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Rationale: According the U.S. Department of Health and Human Services, studies have found that 10-20 percent of welfare recipients have a substance abuse problem.110 Experts acknowledge that substance abuse is widely under-reported.111 

The 1996 federal welfare reform law (Temporary Assistance to Needy Families - TANF) denies welfare benefits to women convicted of a drug felony since August, 1996 and give states broad authority to drug test women on welfare. Ironically, women on welfare receive their health care through state Medicaid programs that provide little or no coverage of drug treatment services. At the same time, women on welfare must meet strict work requirements and time limits. Many women will not achieve the transition from welfare to work until the welfare system provides access to drug abuse treatment.

The GAO estimates that substance abuse is a key factor in at least three quarters of the foster care cases in the U.S.112 Women with alcohol and drug abuse problems should not be presumed to be unfit parents. Rather, public policy should help women keep their families together while accessing drug treatment. In fact, treatment outcome studies suggest that women who are allowed to have their children with them in residential programs are more successful than women who are separated from their children.113 

Recommendation 1: Repeal section 115 of the TANF and Food Stamps benefit programs, and reform welfare to help rather than penalize women struggling with drug abuse problems.

Congress should pass welfare reform that allows states to help women with felony records move toward healthy and productive lives through the TANF program. Currently, section 115 of the Welfare Reform Bill (also known as the Gramm Amendment) places a lifetime ban on TANF (Temporary Assistance for Needy Families) and Food Stamps benefits for convicted drug felons. Recently, the Justice Policy Institute issued an analysis114 of the impact of this provision. It concluded that this provision will:

In essence, states should not be allowed to tie welfare benefits (cash assistance, Medicaid, food stamps, or other aid) to drug convictions or involuntary submission to drug screening. Rather, Congress should fund welfare-to-work programs that provide drug treatment and services to women.

Furthermore, congress should pass a specific exemption to TANF work and time requirements for women with drug abuse problems, similar to the one granted female victims of domestic violence.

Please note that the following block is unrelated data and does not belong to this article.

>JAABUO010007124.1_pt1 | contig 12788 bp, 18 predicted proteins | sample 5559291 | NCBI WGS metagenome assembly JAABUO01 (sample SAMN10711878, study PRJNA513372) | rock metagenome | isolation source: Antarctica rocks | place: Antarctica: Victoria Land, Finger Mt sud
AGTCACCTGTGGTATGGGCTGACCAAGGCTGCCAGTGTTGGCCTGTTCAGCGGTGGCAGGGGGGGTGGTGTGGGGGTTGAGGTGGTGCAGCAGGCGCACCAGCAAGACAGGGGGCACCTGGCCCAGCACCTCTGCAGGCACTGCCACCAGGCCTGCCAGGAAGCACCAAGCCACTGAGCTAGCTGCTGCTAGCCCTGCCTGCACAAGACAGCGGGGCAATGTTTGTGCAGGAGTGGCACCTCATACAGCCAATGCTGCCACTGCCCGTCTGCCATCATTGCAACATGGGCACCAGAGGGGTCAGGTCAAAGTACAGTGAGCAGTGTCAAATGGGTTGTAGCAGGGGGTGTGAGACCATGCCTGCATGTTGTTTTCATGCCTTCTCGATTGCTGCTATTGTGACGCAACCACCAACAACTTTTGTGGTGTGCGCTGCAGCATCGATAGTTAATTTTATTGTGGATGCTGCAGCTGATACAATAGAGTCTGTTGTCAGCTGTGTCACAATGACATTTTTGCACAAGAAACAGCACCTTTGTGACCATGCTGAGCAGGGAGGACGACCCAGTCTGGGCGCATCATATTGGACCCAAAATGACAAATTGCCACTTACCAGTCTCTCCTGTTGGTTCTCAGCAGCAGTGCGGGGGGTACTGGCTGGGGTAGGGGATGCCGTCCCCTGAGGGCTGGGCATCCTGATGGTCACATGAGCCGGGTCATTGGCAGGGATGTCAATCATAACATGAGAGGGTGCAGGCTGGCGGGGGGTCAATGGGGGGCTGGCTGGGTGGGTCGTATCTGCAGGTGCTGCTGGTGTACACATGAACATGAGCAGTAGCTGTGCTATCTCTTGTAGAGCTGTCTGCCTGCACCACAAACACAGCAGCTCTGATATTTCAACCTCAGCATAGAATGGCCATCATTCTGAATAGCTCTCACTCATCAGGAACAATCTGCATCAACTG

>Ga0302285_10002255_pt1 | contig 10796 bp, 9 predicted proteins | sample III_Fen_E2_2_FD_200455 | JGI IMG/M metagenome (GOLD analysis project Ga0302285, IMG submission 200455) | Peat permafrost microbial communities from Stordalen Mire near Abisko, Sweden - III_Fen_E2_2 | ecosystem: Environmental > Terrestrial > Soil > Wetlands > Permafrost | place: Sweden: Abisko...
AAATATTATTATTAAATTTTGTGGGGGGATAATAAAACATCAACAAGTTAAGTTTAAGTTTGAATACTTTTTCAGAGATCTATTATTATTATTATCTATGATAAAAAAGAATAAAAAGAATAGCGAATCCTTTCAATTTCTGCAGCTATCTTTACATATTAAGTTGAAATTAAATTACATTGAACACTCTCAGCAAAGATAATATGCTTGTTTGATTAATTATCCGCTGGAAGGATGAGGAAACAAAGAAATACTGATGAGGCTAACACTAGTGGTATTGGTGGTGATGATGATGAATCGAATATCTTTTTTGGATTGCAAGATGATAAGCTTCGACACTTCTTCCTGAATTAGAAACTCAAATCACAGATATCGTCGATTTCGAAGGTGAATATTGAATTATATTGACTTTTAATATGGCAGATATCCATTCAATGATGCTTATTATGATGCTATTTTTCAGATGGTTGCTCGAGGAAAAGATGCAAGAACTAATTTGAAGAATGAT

Recommendation 2: Fund alcohol and drug abuse treatment programs that work with women and their children.

Maintaining family unity and social support networks are often key aspects of a person's recovery from addiction, and this “family value-friendly” factor should be at the forefront of substance abuse programs. This means treatment programs should be easily accessible, preferably located in the community. Child care services should be provided so women who are the primary care giver are able to attend treatment programs without having to find child care.

While a person with a substance abuse problem may be unfit to have custody of children, that is not always the case and should not be presumed. Programs like foster care and child protective services should work in concert with alcohol and drug abuse treatment programs to enable women to obtain treatment without losing custody of their children. Furthermore if separation is absolutely necessary, efforts should be made to reunite women with their children once treatment is complete.

110 Gerstein, D.R., Johnson, R.A., Larison, C.L., Harwood, H.J., and Fountain, D. (1997). Alcohol and Drug Abuse Treatment for Parents and Welfare Recipients: Outcomes, Benefits and Costs. Washington, D.C.: Office of the Assistant Secretary for Planning and Evaluation, U.S. Department of Health and Human Services.
111 Woodward, A., Epstein, J., Gfroerer, J., Melnick, D., Thoreson, R., and Willson, D. (1997 Spring). "The Drug Abuse Treatment Gap: Recent Estimates." Health Care Financing Review. Vol. 18, No. 3. p. 6.
112 Drug Strategies. (1998).
113 Drug Strategies. (1998). citing DeLeon, Ed. 1997 - three relevant articles
114 Rukaiyah Adams, David Onek, and Alissa Riker. (1998). Double Jeopardy: An Assessment of the Felony Drug Provision of the Welfare Reform Act. Washington, DC: Justice Policy Institute.
115 Ibid.
116 "Deny Aid to Those Who Need it?" (August 7, 1998). The Des Moines Register. Pg. 8.
117 Legal Action Center. (1996). A Fact Sheet for Policy Makers - Welfare Reform: Implementing Drug Felony Conviction Provisions. Washington, DC: Legal Action Center.

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